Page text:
Scientists Have Synthesized the First Artificial Human Prion
Researchers at Case Western Reserve University School of Medicine have synthesized the first artificial human prion, a dramatic development in efforts to combat a devastating form of brain disease that has so far eluded treatment and cure.
Prions are proteins that have folded incorrectly. They can bind to neighbouring normal proteins in the brain, triggering a domino effect that causes microscopic holes — turning brains into a sponge, which results in progressive deterioration, dementia, and certain death. There are numerous types of prion diseases in humans, the most common being Creutzfeldt-Jakob disease (CJD).
Why, and how human prions misfolding occurs has been a mystery that the research team now may have solved with its new findings.
“Until now, our understanding of prions in the brain has been limited,” said lead author, Jiri G. Safar, Professor of Pathology and Neurology at Case Western. “Being able to generate synthetic human prions in a test tube as we have done will enable us to achieve a much richer understanding of prion structure and replication.”
Researchers already know how to make some forms of laboratory-rodents prions, but until now, none of these was infectious to humans as judged in experiments with humanised mice models.
In their new paper, published in Nature Communications, the researchers describe their success in synthesising a new, highly destructive human prion protein expressed in E.coli bacteria.
They also discovered an essential cofactor known as Ganglioside GM1 — a cell molecule which modulates cell-to-cell signalling — in triggering infectious replication and transmission of prion-based disease. This finding raises the hope for new therapeutic strategies using analogue medications with inhibitory or blocking effect on human prion replication.
The researchers also demonstrated that the replication rate, infectivity, and targeting of specific brain structures by synthetic and naturally occurring prions is determined not by the presence of misfolded prions per se, but by particular variations and modifications in the molecule’s structure — specifically in an area known as the C terminal domain — which control the growth rate of infectious prions.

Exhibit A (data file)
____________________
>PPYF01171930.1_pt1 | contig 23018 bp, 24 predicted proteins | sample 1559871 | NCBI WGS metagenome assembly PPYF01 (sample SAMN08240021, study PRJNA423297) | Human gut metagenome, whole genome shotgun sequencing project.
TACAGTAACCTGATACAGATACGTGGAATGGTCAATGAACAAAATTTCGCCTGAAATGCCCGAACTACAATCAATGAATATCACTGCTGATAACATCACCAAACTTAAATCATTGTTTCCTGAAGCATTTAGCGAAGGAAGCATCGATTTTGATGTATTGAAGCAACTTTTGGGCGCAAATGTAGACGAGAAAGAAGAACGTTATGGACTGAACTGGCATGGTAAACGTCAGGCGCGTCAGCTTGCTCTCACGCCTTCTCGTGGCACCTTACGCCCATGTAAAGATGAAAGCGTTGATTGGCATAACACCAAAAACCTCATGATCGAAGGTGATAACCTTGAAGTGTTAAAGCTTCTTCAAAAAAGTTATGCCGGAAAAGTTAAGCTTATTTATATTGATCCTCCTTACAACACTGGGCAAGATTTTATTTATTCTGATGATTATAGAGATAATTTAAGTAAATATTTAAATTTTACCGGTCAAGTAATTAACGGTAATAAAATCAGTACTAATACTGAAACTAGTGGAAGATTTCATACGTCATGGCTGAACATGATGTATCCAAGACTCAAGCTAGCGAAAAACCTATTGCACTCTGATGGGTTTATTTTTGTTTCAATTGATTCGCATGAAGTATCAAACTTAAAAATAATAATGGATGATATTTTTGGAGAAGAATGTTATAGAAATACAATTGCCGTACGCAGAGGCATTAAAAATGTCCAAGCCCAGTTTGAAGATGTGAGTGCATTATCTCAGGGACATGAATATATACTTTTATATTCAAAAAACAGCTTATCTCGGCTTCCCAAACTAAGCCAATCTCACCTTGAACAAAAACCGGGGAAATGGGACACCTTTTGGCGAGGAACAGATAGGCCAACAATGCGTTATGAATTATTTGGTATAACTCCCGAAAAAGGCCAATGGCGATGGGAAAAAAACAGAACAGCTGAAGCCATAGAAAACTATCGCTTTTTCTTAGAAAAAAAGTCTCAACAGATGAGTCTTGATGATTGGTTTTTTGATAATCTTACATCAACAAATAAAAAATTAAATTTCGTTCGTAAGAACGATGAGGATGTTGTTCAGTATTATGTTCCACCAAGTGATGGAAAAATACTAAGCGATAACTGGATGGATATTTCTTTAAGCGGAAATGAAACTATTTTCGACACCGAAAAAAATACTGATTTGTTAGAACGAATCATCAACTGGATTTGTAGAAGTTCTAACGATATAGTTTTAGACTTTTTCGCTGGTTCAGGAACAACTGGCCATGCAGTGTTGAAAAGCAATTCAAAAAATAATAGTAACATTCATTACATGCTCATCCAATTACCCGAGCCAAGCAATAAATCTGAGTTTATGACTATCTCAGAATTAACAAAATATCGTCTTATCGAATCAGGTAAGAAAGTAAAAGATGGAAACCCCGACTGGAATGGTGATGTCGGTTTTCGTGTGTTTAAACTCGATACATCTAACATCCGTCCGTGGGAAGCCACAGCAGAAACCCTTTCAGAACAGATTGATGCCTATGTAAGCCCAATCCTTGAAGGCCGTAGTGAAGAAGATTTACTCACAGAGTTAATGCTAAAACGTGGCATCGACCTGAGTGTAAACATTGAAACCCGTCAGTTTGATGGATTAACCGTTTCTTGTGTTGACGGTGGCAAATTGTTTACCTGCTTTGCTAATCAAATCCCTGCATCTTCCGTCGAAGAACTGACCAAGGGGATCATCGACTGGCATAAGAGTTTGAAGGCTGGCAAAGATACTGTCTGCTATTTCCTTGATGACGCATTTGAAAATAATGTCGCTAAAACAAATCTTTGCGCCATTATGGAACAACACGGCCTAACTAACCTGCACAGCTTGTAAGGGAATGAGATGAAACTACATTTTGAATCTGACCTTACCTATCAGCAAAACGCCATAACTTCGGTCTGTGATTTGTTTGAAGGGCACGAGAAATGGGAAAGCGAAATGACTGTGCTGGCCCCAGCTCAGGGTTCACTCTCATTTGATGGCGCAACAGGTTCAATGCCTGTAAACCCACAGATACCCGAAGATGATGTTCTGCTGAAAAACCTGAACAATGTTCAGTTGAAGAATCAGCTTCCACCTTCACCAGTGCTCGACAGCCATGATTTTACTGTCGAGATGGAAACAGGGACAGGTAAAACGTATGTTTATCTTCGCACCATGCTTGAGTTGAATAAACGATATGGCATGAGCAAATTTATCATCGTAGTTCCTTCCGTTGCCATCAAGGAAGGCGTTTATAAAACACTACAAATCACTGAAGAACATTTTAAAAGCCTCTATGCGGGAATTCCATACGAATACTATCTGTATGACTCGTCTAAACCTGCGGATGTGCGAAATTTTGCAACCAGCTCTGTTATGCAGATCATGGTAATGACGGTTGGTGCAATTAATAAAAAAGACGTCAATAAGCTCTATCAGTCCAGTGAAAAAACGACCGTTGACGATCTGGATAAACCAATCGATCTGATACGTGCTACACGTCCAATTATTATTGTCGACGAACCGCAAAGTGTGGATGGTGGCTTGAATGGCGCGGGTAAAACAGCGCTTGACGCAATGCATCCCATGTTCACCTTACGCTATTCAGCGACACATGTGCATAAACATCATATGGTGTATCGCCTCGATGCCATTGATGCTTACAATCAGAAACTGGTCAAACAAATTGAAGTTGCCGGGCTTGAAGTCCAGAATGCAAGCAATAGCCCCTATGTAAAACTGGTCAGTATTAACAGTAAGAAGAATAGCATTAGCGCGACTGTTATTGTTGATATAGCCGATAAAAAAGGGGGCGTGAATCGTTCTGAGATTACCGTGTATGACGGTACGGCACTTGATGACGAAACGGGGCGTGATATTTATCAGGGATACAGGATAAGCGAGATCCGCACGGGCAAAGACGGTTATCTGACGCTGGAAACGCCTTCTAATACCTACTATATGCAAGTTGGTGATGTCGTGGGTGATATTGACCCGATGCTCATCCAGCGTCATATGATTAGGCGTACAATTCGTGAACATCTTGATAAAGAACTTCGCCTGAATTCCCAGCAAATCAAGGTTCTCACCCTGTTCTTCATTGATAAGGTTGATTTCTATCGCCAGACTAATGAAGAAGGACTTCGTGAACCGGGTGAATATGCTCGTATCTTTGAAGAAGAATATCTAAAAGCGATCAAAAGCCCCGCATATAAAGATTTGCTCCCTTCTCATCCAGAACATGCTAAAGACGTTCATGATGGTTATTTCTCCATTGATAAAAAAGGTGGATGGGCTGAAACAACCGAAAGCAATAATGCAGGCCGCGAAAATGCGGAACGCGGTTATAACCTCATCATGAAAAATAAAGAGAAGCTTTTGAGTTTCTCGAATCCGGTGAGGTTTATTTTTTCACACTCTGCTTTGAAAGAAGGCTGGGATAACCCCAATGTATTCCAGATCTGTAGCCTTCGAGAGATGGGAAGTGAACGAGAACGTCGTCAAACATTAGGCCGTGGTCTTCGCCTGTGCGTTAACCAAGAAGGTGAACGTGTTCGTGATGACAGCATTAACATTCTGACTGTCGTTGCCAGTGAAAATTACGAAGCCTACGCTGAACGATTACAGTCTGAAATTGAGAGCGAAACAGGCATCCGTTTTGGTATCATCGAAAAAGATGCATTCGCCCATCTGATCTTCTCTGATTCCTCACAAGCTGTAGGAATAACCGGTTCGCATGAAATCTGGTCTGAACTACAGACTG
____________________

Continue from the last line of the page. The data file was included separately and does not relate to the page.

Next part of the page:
“Our findings explain the structural level the emergence of new human prions and provide a basis for understanding how seemingly subtle differences in misfolded protein structure and modifications affect their transmissibility, cellular targeting, and thus manifestation in humans”, said Safar.
Currently, there is no treatment or cure for CJD. Symptoms are similar to those of Alzheimer’s disease, sometimes leading to misdiagnosis. These include dementia, memory loss, trouble walking, and impaired vision.
The occurrence of human prion diseases peaks at ages 60-65, accounting for approximately 1 in 10,000 deaths worldwide. Despite their relative rarity, human prion diseases have gained considerable notoriety and relevance because they display characteristics of neurodegenerative diseases but are infectious. Furthermore, they can spread not only between humans but also from animals to humans by an infectious agent that is highly resistant to inactivation.
Previous prion studies were carried out with laboratory nonhuman prions on mouse and hamster models. While this approach was useful for a general understanding of prion-triggered disease, human prions are different from these strains in both structure and mechanism of replication.
Several recent therapeutic trials of human prion diseases have failed. Although these disappointing results may have occurred for multiple reasons, they demonstrate that the results from animal or cellular prion models do not automatically apply to human prions. Creating artificial human prions will allow researchers to engage in an apples-to-apples study process, opening the door to more complete insights into how prions unleash their destructive force, potentially resulting in medications that can stop the disease in its tracks. And since Parkinson’s and Alzheimer’s diseases spread through the brain in similar fashion as CJD, new inroads against these conditions are possible as well.
This current paper is a continuation of Dr. Safar’s research from 1998, where he published a paper on a “prion shape detector” published in Nature Medicine, which received global coverage.